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SHARK ATTACK (director: Bob Misiorowski; screenwriters: Scott Devine/William Hooke; cinematographer: Lawrence Sher; editor: Gerard Jakuhowicz; music: George Colbert; cast: Casper Van Dien (Steven McKray), Jenny McShane (Corinne DeSantis), Ernie Hudson (Laurence Rhodes), Bentley Mitchum (Dr. Miles Craven), Tony Caprari (Mani), Chris Olley (Police Chief), Jacob Makgoba (Machete Policeman), Mark DeSantis (Cordell McQueen), Simo Mogwaza (Tanka); Runtime: 100; Trimark; 1999)
“I didn’t expect to see a Jaws, but at least the story should have been better acted.”

Reviewed by Dennis Schwartz

Despite its low-budget constraints this “B” film thriller is still beautifully shot on location in Port Alfred, South Africa, but in the film the port goes by the fictional name of Port Amanzi. The cinematography of the sharks in action is the only thing bearable about this conventional thriller.

A marine biologist stationed in Florida, Steven McKray (Casper Van Dien), receives an email from his close scientist friend Mark DeSantis in South Africa about the strange recent outbreak of frequent bloody shark attacks and Steven goes there to help him find out the cause. When he gets to that depressed fishing village, Mark’s attractive grieving sister Corinne (Jenny McShane) tells him Mark was eaten by a shark.

At the scientific research center where Mark was working under Dr. Miles Craven (Bentley Mitchum), Steven becomes suspicious when Miles tries to avoid him and gives him a phony excuse for the sudden appearance of so many aggressively hungry sharks — saying its because of the ‘red tide.’

The local fishermen are going out of business because of this influx of attacking sharks, which coincides with the time the science research team came. The fishermen hate the Americans and the scientists, blaming them for the mess. Meanwhile local financier Laurence Rhodes (Ernie Hudson) is suspiciously gobbling up all the fishing businesses and properties in town, and in a mean-spirited way is forcing the fishermen to foreclose to him.

The fishermen are antagonistic to Steven because he’s a scientist, and in one bar the hunk scientist is so unwelcome that he has to fight his way out of it. But he makes some amends when he saves a fisherman’s daughter from being attacked by a shark.

One of the stock characters is the zany Mani (Caprari), a fisherman now forced into becoming a taxi driver. He’s hired by Steven and the two hit it off, as Mani goes beyond the call of duty and watches Steven’s back from all the enemies that are after him.

Steven finds ‘thumpers’ underwater; they are sounds used to attract sharks. He is puzzled why they are placed near these waters, as the idea is to keep the sharks away and not draw them into the port.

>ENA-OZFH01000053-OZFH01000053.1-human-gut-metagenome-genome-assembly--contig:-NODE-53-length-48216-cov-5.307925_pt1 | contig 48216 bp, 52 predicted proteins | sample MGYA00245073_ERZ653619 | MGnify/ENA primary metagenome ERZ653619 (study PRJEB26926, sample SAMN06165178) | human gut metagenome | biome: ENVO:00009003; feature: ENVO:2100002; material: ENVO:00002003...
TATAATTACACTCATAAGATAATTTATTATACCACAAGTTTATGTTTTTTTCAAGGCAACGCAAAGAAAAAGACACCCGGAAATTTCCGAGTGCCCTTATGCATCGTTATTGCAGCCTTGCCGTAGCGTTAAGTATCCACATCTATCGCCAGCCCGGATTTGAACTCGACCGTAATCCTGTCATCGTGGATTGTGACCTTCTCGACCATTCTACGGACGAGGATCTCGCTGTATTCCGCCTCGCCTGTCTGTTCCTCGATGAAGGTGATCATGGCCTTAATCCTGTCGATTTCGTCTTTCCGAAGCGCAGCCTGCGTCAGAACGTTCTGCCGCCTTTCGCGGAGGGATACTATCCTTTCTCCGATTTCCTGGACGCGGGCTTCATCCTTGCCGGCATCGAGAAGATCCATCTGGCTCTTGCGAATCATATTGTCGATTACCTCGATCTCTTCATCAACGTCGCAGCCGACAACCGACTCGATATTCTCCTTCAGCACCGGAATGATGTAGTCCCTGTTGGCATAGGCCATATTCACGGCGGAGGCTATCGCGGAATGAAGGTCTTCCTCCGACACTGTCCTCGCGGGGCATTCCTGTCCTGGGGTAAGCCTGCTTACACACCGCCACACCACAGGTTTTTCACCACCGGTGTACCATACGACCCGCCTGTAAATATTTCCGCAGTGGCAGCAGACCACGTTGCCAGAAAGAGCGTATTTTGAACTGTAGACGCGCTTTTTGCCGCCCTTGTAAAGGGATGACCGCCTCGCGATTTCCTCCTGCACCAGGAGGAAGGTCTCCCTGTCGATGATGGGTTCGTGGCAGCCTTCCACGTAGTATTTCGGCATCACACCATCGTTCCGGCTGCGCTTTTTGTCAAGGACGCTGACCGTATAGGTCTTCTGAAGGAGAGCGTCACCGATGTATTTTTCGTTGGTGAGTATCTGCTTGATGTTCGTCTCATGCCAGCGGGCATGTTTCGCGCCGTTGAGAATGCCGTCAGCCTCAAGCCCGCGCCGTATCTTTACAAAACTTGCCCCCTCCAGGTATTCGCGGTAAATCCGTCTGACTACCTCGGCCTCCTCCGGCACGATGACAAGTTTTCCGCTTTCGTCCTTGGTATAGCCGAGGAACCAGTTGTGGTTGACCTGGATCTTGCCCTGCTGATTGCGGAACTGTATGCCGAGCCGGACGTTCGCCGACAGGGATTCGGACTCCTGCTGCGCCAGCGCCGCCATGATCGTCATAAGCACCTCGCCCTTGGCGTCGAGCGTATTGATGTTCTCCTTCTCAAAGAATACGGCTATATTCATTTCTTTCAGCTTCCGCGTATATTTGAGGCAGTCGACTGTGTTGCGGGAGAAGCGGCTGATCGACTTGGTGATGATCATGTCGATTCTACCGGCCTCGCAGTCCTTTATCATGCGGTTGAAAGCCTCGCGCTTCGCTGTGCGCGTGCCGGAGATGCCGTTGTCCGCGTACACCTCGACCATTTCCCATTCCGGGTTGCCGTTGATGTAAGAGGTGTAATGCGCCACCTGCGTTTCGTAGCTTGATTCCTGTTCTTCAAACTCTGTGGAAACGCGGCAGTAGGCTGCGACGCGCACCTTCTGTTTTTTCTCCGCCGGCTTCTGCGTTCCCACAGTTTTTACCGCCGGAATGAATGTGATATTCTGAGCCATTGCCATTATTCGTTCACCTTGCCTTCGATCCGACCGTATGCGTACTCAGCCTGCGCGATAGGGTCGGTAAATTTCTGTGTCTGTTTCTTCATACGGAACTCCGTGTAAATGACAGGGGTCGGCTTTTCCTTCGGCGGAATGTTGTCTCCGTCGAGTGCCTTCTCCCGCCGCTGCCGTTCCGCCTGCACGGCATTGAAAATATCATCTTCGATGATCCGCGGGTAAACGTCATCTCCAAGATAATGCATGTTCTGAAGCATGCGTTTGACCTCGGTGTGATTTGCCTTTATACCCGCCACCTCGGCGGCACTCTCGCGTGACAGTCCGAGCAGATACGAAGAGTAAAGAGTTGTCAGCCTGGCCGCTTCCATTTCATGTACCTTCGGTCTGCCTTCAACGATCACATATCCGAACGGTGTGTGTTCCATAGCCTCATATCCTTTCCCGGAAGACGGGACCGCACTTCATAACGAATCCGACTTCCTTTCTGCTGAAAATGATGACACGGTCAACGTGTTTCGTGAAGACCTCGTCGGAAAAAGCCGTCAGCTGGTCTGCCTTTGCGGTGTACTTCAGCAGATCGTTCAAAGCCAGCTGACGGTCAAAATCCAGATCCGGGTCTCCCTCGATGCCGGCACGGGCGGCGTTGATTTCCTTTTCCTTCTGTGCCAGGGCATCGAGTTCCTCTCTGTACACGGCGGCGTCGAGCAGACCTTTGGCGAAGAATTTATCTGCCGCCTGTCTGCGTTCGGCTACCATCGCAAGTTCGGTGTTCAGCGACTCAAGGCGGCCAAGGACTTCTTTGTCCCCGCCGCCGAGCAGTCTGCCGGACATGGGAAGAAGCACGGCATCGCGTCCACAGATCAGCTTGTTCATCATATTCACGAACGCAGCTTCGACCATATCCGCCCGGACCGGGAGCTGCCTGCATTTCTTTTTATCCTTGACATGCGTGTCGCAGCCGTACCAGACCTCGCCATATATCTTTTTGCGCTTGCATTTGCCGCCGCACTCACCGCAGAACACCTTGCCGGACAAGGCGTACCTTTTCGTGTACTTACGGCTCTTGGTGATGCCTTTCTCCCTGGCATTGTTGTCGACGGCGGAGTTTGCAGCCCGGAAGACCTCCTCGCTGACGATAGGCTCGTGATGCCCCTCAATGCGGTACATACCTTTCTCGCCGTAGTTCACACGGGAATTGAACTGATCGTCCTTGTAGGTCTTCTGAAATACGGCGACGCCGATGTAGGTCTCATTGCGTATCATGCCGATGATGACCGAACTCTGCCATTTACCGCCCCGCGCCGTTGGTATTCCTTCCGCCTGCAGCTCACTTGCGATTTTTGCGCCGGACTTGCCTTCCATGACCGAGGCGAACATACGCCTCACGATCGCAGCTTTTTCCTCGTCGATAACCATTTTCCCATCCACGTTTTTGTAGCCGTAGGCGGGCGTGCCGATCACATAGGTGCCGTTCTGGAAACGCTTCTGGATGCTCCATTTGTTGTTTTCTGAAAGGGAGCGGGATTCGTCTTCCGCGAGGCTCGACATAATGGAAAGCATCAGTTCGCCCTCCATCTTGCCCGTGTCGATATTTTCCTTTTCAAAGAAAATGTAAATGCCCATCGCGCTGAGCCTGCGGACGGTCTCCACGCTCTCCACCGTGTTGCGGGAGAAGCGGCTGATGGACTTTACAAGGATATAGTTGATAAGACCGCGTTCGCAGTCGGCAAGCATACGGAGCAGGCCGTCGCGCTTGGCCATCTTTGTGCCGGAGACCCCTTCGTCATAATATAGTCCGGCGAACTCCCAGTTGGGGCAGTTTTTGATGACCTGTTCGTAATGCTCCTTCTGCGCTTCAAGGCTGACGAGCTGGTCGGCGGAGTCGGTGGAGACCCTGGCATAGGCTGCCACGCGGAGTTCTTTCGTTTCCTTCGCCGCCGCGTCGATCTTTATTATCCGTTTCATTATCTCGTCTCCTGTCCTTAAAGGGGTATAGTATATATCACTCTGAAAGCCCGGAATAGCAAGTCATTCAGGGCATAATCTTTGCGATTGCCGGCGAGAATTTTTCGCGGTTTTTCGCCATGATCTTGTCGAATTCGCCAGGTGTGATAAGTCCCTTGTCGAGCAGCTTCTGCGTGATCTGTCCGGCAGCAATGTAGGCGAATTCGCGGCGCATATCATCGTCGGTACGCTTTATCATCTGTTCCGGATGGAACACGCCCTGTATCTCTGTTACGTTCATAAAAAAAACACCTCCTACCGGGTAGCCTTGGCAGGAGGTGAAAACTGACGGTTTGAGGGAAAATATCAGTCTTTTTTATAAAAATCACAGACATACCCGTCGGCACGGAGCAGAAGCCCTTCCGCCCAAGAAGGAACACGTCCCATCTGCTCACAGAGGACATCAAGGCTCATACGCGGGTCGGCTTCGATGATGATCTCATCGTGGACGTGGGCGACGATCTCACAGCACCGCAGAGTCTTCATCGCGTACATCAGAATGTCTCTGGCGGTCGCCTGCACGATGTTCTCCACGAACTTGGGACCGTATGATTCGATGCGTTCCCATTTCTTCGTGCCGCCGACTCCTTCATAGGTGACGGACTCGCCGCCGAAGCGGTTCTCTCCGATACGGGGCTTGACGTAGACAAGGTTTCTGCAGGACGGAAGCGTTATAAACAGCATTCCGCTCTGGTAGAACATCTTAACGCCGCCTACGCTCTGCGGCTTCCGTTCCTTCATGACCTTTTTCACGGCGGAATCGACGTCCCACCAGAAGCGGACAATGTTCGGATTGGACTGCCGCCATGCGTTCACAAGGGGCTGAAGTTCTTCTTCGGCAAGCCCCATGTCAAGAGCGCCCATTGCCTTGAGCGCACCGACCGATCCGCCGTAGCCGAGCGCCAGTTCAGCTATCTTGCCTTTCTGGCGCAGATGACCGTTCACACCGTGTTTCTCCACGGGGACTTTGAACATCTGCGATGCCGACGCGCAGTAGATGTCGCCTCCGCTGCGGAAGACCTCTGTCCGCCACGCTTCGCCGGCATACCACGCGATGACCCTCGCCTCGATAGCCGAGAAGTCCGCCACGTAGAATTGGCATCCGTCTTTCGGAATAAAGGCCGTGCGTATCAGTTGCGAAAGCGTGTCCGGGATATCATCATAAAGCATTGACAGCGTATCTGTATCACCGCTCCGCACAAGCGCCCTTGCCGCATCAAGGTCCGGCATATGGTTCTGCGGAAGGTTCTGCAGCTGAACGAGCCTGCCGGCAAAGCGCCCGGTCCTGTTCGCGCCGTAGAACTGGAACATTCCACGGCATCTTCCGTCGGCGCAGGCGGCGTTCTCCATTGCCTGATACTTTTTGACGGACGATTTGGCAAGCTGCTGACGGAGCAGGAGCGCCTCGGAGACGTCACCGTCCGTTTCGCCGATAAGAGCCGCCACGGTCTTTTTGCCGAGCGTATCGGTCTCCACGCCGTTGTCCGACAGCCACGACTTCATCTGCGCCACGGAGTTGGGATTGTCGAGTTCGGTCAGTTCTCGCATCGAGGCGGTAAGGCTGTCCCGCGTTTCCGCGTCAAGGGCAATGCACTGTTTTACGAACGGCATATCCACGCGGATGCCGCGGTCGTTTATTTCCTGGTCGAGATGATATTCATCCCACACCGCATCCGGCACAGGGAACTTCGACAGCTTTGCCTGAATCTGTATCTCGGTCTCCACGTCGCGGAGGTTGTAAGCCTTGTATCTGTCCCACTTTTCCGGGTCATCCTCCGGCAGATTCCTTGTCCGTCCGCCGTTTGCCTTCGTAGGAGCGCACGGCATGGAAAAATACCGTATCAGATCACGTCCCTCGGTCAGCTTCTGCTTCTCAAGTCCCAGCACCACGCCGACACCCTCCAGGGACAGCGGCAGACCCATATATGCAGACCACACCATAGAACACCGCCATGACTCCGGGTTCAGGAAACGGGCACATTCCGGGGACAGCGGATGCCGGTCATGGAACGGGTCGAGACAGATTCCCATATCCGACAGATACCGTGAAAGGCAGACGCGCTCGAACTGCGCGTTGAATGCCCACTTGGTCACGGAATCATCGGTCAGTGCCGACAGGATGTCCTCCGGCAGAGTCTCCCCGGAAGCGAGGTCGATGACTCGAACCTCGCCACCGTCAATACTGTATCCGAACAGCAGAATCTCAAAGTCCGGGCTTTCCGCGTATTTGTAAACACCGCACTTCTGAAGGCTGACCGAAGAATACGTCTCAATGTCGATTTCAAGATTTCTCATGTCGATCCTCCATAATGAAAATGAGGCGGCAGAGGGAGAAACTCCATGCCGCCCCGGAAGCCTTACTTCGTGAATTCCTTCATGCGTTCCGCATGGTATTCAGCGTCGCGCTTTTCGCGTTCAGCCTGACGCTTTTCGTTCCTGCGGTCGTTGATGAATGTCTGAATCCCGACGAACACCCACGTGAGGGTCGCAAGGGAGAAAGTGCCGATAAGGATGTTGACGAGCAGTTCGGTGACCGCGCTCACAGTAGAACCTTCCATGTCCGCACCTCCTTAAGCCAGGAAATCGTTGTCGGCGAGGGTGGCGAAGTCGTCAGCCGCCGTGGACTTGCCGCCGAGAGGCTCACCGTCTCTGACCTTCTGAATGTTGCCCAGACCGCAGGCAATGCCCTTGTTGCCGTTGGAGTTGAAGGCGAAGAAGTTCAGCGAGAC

When Steven goes on a shark dive with Corinne, he discovers the sharks have steroids and that infects their brain so that they are always hungry and ready to attack. Miles apparently benefits from his experiments on these sharks by creating a vaccine to cure cancer. In his unethical experiments he vaccinates a young boy cancer victim with a hormone taken from the infected sharks who survive cancer, even though the drug has not been approved as a medicine. Miles dreams of becoming rich and famous, but the drug only has a temporary effect and soon the boy gets very sick.

The film becomes a murder investigation, as Steven is now positive the sharks were chemically-altered and that someone wants the fishermen out of the way. He’s surrounded by corrupt police, unethical scientists, scheming businessmen, angry fishermen, and hostile natives. But Steven and Corinne take solace in their tepid love and team up with Mani to fight all the bad guys, until they get to the bottom of who can benefit the most by these sharks going on a human feeding frenzy.

It was dull going. The dialogue was woeful, the acting was horrid (the supporting cast haltingly speak in untrue foreign accents), the script was weak, and the direction was inadequate. I didn’t expect to see a Jaws, but at least the story should have been better acted. If you’re looking for some comedy, there’s a dreadfully sick scene or two of a cackling policeman throwing a scientist to the sharks. But this was not funny, it was sick. The film will not reach the box-office success of the also poorly done Deep Blue Sea, but will probably find a spot on late night cable and could appeal to those who are not that discerning and like to watch sharks attacking people.


Dennis Schwartz: “Ozus’ World Movie Reviews”